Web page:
The European Energy Union

Energy has become a core issue for the European Union. However, the EU does not have an exclusive competence in this field. Making it a shared competence in the Lisbon Treaty of 2009 was a bold move forward, but it remains a natural field of conflict between Member States and many EU institutions.

Member States have the right to determine their own energy mix, but the European Commission has the competence to elaborate the EU’s sustainable energy and climate policy. As the discussions about the completion of the internal energy market and the Energy Union show, the national sovereign right to decide about the energy mix remains a much valued asset. But even the most reluctant member states see the benefits of bundling competences and joining hands with their neighbors, or to even give a mandate to the European Commission to act on their behalf, when it comes to negotiating at the international level. This becomes even more important against the backdrop of energy security and energy independence from unreliable suppliers. On the global stage, the EU’s former front runner role as an ambitious climate union has lost some of its sheen.

In light of the recent decision by the United States to withdraw from the Paris Climate Agreement, the pressure is on for Europe to retake its international leadership role in formulating sustainable climate and energy policy.

Internally, the EU has pushed things forward: the recent years saw the EU making clear commitments through a number of important legislations on renewables and energy efficiency measures, or the long-term energy policy vision energy roadmap 2050. At the same time, the EU depends on its member states’ ambitions and the last years have seen a fragmentation of diverging national energy interests. While some member states are fully engaged in a clean energy transition, a nuclear phase-out and reductions in CO2 emissions, others explore unconventional resources, such as shale gas or heavily subsidize risky technologies, such as nuclear power.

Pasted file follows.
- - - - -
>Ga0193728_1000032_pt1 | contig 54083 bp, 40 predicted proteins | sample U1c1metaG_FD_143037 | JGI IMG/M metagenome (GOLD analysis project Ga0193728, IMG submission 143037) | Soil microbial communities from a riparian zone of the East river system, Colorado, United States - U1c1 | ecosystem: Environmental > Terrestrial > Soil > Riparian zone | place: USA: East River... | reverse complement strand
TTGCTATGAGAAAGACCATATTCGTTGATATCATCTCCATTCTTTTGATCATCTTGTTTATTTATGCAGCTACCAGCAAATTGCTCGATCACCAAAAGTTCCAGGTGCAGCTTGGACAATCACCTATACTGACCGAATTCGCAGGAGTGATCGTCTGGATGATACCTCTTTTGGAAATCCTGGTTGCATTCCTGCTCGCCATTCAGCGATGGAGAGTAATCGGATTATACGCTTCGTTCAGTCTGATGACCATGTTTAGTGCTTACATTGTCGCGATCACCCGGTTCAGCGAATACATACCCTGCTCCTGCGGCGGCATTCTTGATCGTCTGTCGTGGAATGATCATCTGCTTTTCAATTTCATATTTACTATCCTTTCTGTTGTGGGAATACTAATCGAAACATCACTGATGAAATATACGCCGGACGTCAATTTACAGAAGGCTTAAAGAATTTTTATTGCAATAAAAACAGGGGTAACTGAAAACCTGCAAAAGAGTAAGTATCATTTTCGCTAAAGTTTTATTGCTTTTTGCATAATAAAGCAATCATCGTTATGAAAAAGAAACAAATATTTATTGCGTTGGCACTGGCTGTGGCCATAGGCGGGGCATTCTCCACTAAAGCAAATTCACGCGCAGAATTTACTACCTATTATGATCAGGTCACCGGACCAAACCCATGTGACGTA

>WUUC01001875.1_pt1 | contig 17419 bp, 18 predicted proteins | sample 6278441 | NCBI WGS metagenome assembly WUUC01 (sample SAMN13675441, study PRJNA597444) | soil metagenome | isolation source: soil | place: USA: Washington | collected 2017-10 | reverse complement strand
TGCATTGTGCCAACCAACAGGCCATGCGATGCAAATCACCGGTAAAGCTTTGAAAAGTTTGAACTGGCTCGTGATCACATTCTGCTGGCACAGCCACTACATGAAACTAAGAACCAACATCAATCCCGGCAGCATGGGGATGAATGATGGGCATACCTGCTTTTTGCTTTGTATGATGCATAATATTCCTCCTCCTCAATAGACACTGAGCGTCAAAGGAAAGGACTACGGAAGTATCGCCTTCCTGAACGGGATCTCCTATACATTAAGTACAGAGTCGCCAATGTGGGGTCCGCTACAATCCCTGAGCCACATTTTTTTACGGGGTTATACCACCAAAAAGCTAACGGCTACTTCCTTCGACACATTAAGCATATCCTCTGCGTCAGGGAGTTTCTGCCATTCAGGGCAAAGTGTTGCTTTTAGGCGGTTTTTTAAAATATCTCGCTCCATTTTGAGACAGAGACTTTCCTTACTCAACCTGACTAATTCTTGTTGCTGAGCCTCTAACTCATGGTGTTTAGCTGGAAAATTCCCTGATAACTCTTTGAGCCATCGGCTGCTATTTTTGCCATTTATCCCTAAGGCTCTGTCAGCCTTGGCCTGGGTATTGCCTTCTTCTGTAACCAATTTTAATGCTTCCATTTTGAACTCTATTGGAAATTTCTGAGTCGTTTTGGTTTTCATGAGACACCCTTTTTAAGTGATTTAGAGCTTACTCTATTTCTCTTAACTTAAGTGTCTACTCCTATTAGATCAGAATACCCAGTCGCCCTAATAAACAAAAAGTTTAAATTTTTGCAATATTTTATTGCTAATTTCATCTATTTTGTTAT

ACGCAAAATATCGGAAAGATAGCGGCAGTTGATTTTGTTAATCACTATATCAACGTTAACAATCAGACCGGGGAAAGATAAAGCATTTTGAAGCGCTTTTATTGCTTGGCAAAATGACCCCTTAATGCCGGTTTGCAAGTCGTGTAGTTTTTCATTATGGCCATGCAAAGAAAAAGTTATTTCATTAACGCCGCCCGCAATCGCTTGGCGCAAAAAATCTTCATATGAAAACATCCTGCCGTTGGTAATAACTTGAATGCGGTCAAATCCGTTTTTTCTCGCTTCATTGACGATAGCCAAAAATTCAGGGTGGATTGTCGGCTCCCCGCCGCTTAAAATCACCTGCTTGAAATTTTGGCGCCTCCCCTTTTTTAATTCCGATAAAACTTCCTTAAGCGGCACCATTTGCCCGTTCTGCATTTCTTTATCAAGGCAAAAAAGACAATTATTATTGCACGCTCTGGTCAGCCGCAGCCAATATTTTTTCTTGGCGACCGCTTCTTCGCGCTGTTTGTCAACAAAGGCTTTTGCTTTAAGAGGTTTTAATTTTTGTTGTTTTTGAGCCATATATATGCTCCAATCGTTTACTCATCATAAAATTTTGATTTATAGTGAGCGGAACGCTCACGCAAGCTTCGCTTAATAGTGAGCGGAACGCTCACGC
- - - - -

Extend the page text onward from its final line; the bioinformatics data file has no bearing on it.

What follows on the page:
Where do the EU and its member states stand when it comes to the concrete implementation of climate and energy objectives? The energy roadmap 2050 and the “Clean Energy Package for All Europeans” aim to create a low-carbon European economy pathway, while improving Europe’s competitiveness and security of supply.

In order to achieve this ambitious goal, interim milestones for 2030 are currently being negotiated. However, more efforts will be needed to reach beyond the 2030 targets that are not yet in line with what the European Union committed to under the Paris Climate Agreement. The current tough political negotiations around the lowest common denominator in European energy and climate policy will likely result in agreement of reducing CO2 emissions by at least 40 percent, increasing the share of renewable energy to at least 27 percent and increasing energy efficiency by at least 27 percent. It is still a long winding road to achieve the EU’s low-carbon economy goals for and beyond 2050. Stay tuned.

Read more: History of the European Energy Union; Renewable energy in the European Union